The insects scandalously embracing in this picture are decorated crickets (Grylllodes sigillatus), which can be found in the southwestern United States, among other places. The droplet on the male's tail is--for want of a better word--a gift. After producing this glob he sticks it onto the package of sperm he places on the female. After the crickets are finished with their encounter, the female will grab the gift and snack on it.
In an age when penguins can become role models for traditional family values, some people may be tempted to celebrate the decorated cricket as everything a gentleman should be. But before anyone gets carried off on the vapors of chivalry, it pays to take a closer look at those gifts.
Biologists have puzzled over gifts for many years. Decorated crickets are far from the only animals who give them--many species (particularly insects and spiders) are gift-givers as well. Given the effort that males put into giving gifts, there must be some advantage to them. Otherwise, giftless males would be much more successful at reproducing, wiping away the genes that are associated with presenting gifts.
Scientists who study gifts generally agree that the evolution is driven by how animals mate. In many species, females appear to have some control over which males will successfully fertilize their eggs. It may pay for females to make these sorts of judgments, since some males may have genes that will help her offspring survive. In crickets, female choice can be a pretty simple procedure. Once a male cricket places a sperm package on the female, the sperm then make their way into her reproductive tract. Female crickets can cut down the chances that a male will fertilize her eggs simply by plucking the sperm package off her body. On the other hand, females can boost the odds by leaving the sperm package alone, or mating several times with the same male.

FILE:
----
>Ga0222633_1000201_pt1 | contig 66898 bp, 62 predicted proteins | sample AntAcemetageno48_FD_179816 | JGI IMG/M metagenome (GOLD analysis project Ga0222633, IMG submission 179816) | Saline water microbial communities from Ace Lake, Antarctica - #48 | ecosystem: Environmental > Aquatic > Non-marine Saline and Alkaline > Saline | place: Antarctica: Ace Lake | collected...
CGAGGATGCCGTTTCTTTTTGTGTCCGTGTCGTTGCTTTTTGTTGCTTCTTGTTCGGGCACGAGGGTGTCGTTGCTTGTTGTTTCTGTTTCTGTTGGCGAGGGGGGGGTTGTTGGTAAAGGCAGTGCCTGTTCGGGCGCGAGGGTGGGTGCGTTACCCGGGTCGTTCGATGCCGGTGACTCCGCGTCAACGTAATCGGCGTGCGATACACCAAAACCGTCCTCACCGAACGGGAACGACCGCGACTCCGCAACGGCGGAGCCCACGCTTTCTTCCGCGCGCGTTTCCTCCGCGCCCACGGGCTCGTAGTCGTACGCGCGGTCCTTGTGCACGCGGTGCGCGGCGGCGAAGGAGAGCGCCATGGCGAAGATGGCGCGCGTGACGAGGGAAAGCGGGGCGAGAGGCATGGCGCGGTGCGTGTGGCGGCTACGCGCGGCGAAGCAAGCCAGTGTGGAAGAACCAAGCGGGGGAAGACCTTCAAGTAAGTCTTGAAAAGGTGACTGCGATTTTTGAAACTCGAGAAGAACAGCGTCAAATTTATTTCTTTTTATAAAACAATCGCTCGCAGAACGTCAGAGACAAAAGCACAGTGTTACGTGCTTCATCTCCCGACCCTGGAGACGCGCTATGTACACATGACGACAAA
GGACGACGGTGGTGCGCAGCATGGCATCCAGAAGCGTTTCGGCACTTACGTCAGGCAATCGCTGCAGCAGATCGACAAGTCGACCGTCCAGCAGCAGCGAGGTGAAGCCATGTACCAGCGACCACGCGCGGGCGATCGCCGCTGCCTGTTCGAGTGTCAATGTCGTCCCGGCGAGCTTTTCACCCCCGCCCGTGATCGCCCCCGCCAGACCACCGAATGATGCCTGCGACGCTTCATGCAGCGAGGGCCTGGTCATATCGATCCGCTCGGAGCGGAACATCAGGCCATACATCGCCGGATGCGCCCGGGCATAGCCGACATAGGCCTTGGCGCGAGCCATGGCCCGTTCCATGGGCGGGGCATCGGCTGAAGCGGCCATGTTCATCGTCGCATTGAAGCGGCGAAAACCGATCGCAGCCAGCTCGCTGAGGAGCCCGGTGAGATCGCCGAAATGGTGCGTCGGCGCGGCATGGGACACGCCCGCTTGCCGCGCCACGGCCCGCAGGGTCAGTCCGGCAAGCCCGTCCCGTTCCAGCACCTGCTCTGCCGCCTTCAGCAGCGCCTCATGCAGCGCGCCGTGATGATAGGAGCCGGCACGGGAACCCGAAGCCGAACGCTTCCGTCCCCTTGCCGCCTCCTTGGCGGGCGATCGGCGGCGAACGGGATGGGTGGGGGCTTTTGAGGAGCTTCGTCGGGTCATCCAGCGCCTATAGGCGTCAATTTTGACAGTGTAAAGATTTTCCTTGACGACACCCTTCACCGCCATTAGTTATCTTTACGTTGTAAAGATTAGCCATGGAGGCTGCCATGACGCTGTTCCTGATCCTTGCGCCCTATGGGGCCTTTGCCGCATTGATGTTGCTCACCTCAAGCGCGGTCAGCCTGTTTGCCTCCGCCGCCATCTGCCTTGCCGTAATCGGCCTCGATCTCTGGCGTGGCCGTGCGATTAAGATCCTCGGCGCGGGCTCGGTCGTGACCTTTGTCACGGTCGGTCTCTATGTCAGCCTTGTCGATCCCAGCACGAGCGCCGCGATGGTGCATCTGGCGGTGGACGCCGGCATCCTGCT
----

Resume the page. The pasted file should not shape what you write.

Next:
As females evolve the power to choose, natural selection may favor males that can influence their choices. And gift-giving, it turns out, is one way to do just that. The bigger a male's gift, the more likely his sperm will be the one that gets to fertilize a female's eggs. Some scientists have suggested that big gifts sway females because they must contain nutrients or some other important benefit. Females who prefer bigger gifts get more energy and can have more offspring than females who don't.
But the timing of cricket courtship is all wrong for this explanation. Males give their gifts to females before they mate, and female make their choice among which sperm to use afterwards. Some scientists have proposed an alternative explanation for the gifts: they are a way that males can manipulate females to produce more of their own offspring.